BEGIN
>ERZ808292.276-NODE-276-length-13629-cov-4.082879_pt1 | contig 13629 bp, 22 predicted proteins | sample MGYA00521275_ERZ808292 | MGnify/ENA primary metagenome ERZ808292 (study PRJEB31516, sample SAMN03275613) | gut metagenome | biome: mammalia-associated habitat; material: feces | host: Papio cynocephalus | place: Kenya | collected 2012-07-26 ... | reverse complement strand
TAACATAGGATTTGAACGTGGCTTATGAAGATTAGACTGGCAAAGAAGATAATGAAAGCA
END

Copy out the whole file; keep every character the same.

>ERZ808292.276-NODE-276-length-13629-cov-4.082879_pt1 | contig 13629 bp, 22 predicted proteins | sample MGYA00521275_ERZ808292 | MGnify/ENA primary metagenome ERZ808292 (study PRJEB31516, sample SAMN03275613) | gut metagenome | biome: mammalia-associated habitat; material: feces | host: Papio cynocephalus | place: Kenya | collected 2012-07-26 ... | reverse complement strand
TAACATAGGATTTGAACGTGGCTTATGAAGATTAGACTGGCAAAGAAGATAATGAAAGCA